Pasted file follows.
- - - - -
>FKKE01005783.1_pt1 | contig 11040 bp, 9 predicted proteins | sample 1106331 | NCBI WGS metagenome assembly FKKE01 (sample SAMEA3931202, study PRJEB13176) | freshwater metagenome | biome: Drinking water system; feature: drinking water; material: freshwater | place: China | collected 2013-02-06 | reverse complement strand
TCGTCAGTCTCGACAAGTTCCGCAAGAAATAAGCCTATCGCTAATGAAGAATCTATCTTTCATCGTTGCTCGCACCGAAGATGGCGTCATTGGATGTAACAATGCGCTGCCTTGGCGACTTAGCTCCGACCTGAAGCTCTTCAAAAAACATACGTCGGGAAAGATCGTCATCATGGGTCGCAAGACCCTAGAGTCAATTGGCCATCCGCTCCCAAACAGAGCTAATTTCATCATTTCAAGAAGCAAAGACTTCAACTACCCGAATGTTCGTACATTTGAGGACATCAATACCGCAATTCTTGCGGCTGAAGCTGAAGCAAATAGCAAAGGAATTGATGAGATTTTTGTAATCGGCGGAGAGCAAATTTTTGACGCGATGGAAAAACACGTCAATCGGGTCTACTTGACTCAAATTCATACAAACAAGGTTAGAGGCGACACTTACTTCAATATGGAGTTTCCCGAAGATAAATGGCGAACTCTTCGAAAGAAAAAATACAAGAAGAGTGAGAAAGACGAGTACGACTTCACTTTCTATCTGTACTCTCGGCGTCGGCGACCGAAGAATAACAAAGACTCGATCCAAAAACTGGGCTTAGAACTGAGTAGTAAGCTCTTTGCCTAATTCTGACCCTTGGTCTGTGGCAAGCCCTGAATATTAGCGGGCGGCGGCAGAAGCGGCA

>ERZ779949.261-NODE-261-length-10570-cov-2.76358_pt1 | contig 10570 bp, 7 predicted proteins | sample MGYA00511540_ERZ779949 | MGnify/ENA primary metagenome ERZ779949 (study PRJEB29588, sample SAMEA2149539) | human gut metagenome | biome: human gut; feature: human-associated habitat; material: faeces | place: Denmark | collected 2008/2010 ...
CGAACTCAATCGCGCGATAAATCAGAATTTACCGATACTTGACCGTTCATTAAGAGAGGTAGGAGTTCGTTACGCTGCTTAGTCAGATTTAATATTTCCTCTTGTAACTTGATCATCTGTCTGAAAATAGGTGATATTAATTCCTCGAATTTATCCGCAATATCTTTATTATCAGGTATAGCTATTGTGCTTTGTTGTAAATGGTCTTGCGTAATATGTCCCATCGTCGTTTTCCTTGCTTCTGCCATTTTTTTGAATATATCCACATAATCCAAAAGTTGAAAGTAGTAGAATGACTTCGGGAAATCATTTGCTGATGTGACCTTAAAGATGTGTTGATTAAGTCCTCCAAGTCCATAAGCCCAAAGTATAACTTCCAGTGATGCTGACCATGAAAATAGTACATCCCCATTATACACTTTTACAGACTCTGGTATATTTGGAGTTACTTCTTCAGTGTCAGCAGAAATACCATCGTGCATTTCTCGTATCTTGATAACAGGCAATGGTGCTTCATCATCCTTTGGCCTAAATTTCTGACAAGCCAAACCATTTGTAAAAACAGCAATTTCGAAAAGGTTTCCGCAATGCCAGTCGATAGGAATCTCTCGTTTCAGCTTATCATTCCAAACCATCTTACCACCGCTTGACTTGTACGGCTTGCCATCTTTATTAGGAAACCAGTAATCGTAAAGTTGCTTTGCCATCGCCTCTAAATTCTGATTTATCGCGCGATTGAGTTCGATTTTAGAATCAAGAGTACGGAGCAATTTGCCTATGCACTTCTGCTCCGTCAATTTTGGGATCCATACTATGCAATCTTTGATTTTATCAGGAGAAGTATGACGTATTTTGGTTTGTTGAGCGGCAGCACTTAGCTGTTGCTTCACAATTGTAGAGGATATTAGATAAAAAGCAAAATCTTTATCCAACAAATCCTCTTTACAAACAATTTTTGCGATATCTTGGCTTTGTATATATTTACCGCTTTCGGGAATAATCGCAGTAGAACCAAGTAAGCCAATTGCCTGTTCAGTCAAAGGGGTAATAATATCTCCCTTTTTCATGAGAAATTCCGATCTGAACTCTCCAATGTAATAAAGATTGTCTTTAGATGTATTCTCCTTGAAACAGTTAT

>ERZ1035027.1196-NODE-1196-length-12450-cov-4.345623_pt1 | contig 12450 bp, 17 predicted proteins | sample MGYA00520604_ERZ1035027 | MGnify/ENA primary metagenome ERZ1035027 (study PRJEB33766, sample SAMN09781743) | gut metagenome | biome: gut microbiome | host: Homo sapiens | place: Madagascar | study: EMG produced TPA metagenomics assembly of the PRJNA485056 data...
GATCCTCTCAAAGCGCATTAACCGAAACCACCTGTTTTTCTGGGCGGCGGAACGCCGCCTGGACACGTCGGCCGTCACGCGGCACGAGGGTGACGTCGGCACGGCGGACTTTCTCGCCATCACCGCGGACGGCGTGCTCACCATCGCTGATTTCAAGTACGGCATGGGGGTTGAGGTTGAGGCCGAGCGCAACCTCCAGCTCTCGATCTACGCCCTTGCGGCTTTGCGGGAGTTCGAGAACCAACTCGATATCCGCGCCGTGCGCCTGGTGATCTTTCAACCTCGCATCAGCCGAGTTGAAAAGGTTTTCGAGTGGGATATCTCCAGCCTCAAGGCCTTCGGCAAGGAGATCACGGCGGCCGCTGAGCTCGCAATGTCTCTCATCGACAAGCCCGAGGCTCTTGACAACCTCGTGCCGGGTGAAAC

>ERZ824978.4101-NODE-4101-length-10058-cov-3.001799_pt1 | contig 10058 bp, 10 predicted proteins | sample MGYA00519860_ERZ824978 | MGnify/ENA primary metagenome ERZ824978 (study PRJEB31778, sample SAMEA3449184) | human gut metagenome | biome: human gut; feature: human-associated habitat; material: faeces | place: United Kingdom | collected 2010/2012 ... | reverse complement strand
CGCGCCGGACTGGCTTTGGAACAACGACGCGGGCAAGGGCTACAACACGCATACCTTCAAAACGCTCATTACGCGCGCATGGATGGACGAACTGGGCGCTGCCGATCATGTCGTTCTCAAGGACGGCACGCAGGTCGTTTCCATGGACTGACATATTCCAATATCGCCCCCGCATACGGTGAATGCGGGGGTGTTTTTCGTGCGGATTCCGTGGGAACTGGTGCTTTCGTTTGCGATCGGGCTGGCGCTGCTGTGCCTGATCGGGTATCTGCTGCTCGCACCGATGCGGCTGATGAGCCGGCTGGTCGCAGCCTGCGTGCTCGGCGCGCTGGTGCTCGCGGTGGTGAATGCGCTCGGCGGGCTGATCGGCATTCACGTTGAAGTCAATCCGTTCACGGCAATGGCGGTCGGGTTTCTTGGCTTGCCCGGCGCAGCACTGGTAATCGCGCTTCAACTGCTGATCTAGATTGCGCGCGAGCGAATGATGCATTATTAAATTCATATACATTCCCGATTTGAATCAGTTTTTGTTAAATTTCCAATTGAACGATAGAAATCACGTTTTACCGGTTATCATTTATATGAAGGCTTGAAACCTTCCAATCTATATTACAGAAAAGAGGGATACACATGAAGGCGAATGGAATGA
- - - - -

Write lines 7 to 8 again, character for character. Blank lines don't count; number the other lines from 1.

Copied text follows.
>ERZ824978.4101-NODE-4101-length-10058-cov-3.001799_pt1 | contig 10058 bp, 10 predicted proteins | sample MGYA00519860_ERZ824978 | MGnify/ENA primary metagenome ERZ824978 (study PRJEB31778, sample SAMEA3449184) | human gut metagenome | biome: human gut; feature: human-associated habitat; material: faeces | place: United Kingdom | collected 2010/2012 ... | reverse complement strand
CGCGCCGGACTGGCTTTGGAACAACGACGCGGGCAAGGGCTACAACACGCATACCTTCAAAACGCTCATTACGCGCGCATGGATGGACGAACTGGGCGCTGCCGATCATGTCGTTCTCAAGGACGGCACGCAGGTCGTTTCCATGGACTGACATATTCCAATATCGCCCCCGCATACGGTGAATGCGGGGGTGTTTTTCGTGCGGATTCCGTGGGAACTGGTGCTTTCGTTTGCGATCGGGCTGGCGCTGCTGTGCCTGATCGGGTATCTGCTGCTCGCACCGATGCGGCTGATGAGCCGGCTGGTCGCAGCCTGCGTGCTCGGCGCGCTGGTGCTCGCGGTGGTGAATGCGCTCGGCGGGCTGATCGGCATTCACGTTGAAGTCAATCCGTTCACGGCAATGGCGGTCGGGTTTCTTGGCTTGCCCGGCGCAGCACTGGTAATCGCGCTTCAACTGCTGATCTAGATTGCGCGCGAGCGAATGATGCATTATTAAATTCATATACATTCCCGATTTGAATCAGTTTTTGTTAAATTTCCAATTGAACGATAGAAATCACGTTTTACCGGTTATCATTTATATGAAGGCTTGAAACCTTCCAATCTATATTACAGAAAAGAGGGATACACATGAAGGCGAATGGAATGA